The valley is beautiful and we were out bright and early to meet with Jack. You drive into the property through the trees and come around to the winery and tasting room to overlook the vines.
We set up on the patio to talk with Jack. We covered quite a bit, including why the vineyard was biodynamic and the different certification processes.
A walk of the vineyard
After our interview we walked the vineyard and Jack showed us some of the newly grafted vines. We took in the views, talked about the blocks and the compost pile (I know, crazy that I get excited over a compost pile).
He also showed us a tree stump that they had inoculated for mushrooms.
Back to the tasting room
We returned to the tasting room for a tasting and talked about…so much!
The wines here lean toward Natural. I know that is not an official term. Let’s say many are unfined and unfiltered with minimal intervention. They have some really wonderful sparkling wines a pet nat of Melon that I am enamoured with. It is barrel fermented and hand disgorged and there are only 80 cases made.
We tasted though some beautiful Pinots, talked about bottle closures, wine pod cast, the use of argon…and so much more. Really I could have spent all day talking with Jack, but…he had other things to do and we were off to drive through that Van Duzer Corridor for a little Ocean therapy.
Applegate Valley AVA
The next day saw us up really early to make the drive south back to the Applegate Valley to visit with Herb Quady of Quady North.
I first heard Herb Quady’s name when I was talking with Leah Jorgensen about her Blanc de Cab Franc. She sources her Cab Franc from Herb and spoke really highly of him. As we were going to be in the area, I knew I wanted to speak with him. He was kind enough to meet us out at the vineyard.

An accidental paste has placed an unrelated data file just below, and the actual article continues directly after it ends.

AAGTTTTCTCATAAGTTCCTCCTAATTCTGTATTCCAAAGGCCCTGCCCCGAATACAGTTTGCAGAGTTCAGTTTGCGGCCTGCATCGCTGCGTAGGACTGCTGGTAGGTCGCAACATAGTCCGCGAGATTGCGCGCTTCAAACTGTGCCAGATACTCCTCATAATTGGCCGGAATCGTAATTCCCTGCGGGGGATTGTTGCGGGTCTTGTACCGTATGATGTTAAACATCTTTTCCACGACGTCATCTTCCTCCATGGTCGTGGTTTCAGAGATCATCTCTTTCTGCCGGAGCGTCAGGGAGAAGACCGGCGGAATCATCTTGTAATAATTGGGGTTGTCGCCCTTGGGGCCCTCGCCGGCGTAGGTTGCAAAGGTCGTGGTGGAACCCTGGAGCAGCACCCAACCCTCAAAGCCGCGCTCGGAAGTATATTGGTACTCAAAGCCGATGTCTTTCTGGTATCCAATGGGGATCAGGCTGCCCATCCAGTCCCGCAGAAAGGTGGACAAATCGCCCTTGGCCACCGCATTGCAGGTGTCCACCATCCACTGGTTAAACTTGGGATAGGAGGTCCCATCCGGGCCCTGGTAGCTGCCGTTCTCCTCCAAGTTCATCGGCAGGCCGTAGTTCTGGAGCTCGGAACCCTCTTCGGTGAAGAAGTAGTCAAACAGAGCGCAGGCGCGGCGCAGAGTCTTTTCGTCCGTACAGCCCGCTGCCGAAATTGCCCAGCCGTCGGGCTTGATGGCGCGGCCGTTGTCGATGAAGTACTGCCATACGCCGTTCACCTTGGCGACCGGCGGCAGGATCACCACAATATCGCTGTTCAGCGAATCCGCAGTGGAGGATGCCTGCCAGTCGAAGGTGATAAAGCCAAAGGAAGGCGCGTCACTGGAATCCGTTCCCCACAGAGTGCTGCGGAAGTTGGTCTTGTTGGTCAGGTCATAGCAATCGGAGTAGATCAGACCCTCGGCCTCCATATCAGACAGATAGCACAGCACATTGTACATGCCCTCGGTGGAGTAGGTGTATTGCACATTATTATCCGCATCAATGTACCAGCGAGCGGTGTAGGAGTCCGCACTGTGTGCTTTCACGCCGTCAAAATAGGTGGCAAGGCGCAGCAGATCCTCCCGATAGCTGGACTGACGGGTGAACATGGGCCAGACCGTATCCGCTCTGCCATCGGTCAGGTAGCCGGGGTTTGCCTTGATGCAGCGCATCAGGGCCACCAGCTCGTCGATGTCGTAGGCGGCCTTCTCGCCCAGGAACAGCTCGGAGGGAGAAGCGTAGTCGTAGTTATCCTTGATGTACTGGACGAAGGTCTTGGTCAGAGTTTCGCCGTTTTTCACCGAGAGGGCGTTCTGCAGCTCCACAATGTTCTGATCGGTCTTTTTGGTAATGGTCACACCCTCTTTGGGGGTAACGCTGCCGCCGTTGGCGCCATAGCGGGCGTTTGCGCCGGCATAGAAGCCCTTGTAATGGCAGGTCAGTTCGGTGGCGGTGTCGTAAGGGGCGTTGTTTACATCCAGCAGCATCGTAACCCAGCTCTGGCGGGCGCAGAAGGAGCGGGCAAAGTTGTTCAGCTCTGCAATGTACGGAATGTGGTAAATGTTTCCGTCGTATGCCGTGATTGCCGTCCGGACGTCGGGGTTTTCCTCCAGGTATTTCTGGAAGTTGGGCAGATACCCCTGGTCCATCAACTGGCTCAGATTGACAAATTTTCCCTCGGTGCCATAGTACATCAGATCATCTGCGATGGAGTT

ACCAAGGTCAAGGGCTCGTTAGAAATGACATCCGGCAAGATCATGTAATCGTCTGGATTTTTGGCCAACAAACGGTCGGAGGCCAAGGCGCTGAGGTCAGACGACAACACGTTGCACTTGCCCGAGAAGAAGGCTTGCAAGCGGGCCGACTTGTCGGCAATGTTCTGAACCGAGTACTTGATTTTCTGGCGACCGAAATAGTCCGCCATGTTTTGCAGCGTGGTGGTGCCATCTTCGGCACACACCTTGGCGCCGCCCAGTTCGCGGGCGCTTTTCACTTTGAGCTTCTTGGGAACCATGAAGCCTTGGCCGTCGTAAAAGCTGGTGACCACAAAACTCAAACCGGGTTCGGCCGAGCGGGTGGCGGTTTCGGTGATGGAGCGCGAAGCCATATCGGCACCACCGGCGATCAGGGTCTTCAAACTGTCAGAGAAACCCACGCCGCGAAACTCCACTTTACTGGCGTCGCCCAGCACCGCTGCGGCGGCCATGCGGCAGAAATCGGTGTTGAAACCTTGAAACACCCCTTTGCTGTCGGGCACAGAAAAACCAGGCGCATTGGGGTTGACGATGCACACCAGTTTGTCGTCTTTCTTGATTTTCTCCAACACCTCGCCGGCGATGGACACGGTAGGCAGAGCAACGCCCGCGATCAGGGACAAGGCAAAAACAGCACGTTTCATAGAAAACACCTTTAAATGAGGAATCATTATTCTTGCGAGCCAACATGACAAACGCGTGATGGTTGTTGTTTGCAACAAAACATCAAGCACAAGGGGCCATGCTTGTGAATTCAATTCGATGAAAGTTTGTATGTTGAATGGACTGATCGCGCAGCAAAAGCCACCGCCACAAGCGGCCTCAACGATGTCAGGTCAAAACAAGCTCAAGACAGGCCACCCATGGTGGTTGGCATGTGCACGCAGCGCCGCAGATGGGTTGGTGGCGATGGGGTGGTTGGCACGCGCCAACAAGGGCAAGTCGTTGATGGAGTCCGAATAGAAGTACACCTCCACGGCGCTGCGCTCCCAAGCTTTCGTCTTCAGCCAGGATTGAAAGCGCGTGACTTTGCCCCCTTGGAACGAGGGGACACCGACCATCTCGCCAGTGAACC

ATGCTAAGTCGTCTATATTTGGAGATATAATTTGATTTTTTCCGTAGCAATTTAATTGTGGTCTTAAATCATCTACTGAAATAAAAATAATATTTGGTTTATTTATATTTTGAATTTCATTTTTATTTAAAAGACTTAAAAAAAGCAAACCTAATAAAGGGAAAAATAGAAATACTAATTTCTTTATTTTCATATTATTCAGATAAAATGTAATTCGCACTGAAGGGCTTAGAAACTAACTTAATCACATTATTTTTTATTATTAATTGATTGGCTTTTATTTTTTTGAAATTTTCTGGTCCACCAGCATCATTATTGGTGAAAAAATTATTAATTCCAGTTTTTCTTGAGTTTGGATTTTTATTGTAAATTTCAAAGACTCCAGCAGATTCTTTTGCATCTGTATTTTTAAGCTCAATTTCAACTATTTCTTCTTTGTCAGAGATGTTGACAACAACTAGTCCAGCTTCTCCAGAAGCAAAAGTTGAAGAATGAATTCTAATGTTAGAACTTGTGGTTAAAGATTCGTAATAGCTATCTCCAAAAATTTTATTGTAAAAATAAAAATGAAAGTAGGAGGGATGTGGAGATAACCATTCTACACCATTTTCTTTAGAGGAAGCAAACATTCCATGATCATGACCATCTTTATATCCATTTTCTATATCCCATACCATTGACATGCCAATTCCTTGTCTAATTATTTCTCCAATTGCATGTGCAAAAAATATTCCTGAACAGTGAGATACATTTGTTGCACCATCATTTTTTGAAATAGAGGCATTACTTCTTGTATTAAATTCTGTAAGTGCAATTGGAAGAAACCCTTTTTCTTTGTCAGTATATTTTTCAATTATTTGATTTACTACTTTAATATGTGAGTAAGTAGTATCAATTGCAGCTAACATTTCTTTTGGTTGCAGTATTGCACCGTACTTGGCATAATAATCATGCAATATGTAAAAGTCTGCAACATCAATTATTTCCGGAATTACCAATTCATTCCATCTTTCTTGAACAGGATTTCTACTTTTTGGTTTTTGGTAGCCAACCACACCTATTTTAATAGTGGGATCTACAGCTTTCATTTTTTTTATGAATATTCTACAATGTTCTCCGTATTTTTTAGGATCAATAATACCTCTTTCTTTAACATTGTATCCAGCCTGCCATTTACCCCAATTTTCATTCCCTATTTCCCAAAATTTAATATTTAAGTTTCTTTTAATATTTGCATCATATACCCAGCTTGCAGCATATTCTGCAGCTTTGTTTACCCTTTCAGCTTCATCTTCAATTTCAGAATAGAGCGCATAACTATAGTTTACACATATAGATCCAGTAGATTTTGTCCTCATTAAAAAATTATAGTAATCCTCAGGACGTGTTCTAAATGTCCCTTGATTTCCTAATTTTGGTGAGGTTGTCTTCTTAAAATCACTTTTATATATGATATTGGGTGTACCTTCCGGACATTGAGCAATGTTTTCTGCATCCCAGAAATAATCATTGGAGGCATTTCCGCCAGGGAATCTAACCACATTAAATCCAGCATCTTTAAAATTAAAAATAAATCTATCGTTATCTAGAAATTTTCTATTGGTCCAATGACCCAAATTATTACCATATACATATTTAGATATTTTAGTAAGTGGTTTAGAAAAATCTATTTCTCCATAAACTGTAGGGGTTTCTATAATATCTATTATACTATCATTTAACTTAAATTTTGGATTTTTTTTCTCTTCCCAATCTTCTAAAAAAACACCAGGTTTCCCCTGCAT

We sat on the patio, by the house, the dog curled up under our feet at the table and talked about the vineyard and the varieties he is growing in Mae’s (the first vineyard) and Evie’s the newer vineyard. Both vineyards are named after his daughters.
We finished with a vineyard walk. Again, vines with views. The dogs ran around us chasing rabbits and we got in some good cardio (Herb’s a fast walker). Herb headed off to his day and we headed to Jacksonville to visit the tasting room.
The Quady North Tasting room in Jacksonville
Sarah met us in the tasting room and took us through an incredible line up of wines. Some are block specific, like the Ox Block Viognier, which we had just walked earlier that morning. Others like the Pistoleta are blends. The Pistoleta is a Rhône white blend of Viognier, Marsanne, Roussanne & Grenach Blanc.
They also do some canned wines! Their Rose comes in a 3 pack. A Southern Rhône style blend, it’s led by Grenache at 55%, then 39% Syrah, 4% Mourvedre, 2% Vermentino and a splash 1% Counoise. Canned wine is accessible and rosé is the kind of wine you want accessible in the summer. They have a canning truck that comes by (just like a bottling truck) to package this.
There’s lots more to tell, but you will get the full scoop later. This was the last of our wine stops. From here, we headed south to Yosemite for a little nature meditation before returning to the desert.
Watch for future posts with our in depth interviews with both Jack and Herb!